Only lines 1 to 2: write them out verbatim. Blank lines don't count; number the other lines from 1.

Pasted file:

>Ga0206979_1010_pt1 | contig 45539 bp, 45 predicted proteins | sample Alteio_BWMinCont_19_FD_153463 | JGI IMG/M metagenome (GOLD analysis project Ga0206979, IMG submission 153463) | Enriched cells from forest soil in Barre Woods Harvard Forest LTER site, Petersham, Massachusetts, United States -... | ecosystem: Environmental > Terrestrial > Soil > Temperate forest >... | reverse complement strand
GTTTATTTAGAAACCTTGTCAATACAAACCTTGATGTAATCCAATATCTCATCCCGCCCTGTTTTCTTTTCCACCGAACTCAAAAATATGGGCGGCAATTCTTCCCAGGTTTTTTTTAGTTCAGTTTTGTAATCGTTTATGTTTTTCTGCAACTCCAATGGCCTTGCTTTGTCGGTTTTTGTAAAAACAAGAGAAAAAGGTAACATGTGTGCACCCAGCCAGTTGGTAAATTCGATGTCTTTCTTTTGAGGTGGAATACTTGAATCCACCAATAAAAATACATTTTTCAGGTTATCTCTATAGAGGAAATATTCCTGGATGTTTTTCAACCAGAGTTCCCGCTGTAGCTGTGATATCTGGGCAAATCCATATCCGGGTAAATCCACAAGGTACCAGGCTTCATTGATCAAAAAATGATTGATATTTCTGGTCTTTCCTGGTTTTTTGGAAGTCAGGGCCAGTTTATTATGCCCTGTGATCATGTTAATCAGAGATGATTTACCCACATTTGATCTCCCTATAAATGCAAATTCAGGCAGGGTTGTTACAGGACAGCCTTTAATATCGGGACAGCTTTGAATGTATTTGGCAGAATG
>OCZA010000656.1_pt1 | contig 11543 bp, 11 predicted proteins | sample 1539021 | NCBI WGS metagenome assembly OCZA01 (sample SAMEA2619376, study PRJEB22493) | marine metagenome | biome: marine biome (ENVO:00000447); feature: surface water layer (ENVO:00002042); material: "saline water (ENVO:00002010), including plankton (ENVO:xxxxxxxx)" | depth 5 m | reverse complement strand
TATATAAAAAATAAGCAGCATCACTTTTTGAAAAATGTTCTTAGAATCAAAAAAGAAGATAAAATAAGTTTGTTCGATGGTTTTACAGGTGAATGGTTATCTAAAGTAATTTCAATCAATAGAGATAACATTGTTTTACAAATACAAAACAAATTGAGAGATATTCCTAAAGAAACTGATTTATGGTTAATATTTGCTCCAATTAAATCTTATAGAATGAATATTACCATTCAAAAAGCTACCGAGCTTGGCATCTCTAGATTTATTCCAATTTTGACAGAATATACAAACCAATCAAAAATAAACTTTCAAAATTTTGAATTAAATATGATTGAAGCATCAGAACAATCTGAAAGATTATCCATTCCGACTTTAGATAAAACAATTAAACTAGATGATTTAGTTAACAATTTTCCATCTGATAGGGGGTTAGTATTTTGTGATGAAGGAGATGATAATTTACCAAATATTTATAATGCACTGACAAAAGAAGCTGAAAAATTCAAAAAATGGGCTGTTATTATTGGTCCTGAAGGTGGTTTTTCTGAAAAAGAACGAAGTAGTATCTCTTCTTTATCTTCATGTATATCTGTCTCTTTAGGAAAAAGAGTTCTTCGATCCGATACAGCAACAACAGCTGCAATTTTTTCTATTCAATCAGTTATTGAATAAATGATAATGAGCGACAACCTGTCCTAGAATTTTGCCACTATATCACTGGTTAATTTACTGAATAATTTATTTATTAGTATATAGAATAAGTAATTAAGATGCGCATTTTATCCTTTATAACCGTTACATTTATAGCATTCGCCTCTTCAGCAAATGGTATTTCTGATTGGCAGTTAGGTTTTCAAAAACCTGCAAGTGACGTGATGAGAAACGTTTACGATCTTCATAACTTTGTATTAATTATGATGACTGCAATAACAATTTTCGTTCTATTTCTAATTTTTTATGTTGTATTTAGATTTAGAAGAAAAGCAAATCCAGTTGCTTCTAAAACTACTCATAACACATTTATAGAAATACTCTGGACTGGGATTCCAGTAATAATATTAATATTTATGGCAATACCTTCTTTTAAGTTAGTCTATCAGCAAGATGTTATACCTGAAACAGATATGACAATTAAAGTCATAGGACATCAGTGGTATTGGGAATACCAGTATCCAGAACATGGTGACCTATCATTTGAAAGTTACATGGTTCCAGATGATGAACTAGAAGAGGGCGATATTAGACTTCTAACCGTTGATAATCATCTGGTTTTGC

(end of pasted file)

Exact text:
>Ga0206979_1010_pt1 | contig 45539 bp, 45 predicted proteins | sample Alteio_BWMinCont_19_FD_153463 | JGI IMG/M metagenome (GOLD analysis project Ga0206979, IMG submission 153463) | Enriched cells from forest soil in Barre Woods Harvard Forest LTER site, Petersham, Massachusetts, United States -... | ecosystem: Environmental > Terrestrial > Soil > Temperate forest >... | reverse complement strand
GTTTATTTAGAAACCTTGTCAATACAAACCTTGATGTAATCCAATATCTCATCCCGCCCTGTTTTCTTTTCCACCGAACTCAAAAATATGGGCGGCAATTCTTCCCAGGTTTTTTTTAGTTCAGTTTTGTAATCGTTTATGTTTTTCTGCAACTCCAATGGCCTTGCTTTGTCGGTTTTTGTAAAAACAAGAGAAAAAGGTAACATGTGTGCACCCAGCCAGTTGGTAAATTCGATGTCTTTCTTTTGAGGTGGAATACTTGAATCCACCAATAAAAATACATTTTTCAGGTTATCTCTATAGAGGAAATATTCCTGGATGTTTTTCAACCAGAGTTCCCGCTGTAGCTGTGATATCTGGGCAAATCCATATCCGGGTAAATCCACAAGGTACCAGGCTTCATTGATCAAAAAATGATTGATATTTCTGGTCTTTCCTGGTTTTTTGGAAGTCAGGGCCAGTTTATTATGCCCTGTGATCATGTTAATCAGAGATGATTTACCCACATTTGATCTCCCTATAAATGCAAATTCAGGCAGGGTTGTTACAGGACAGCCTTTAATATCGGGACAGCTTTGAATGTATTTGGCAGAATG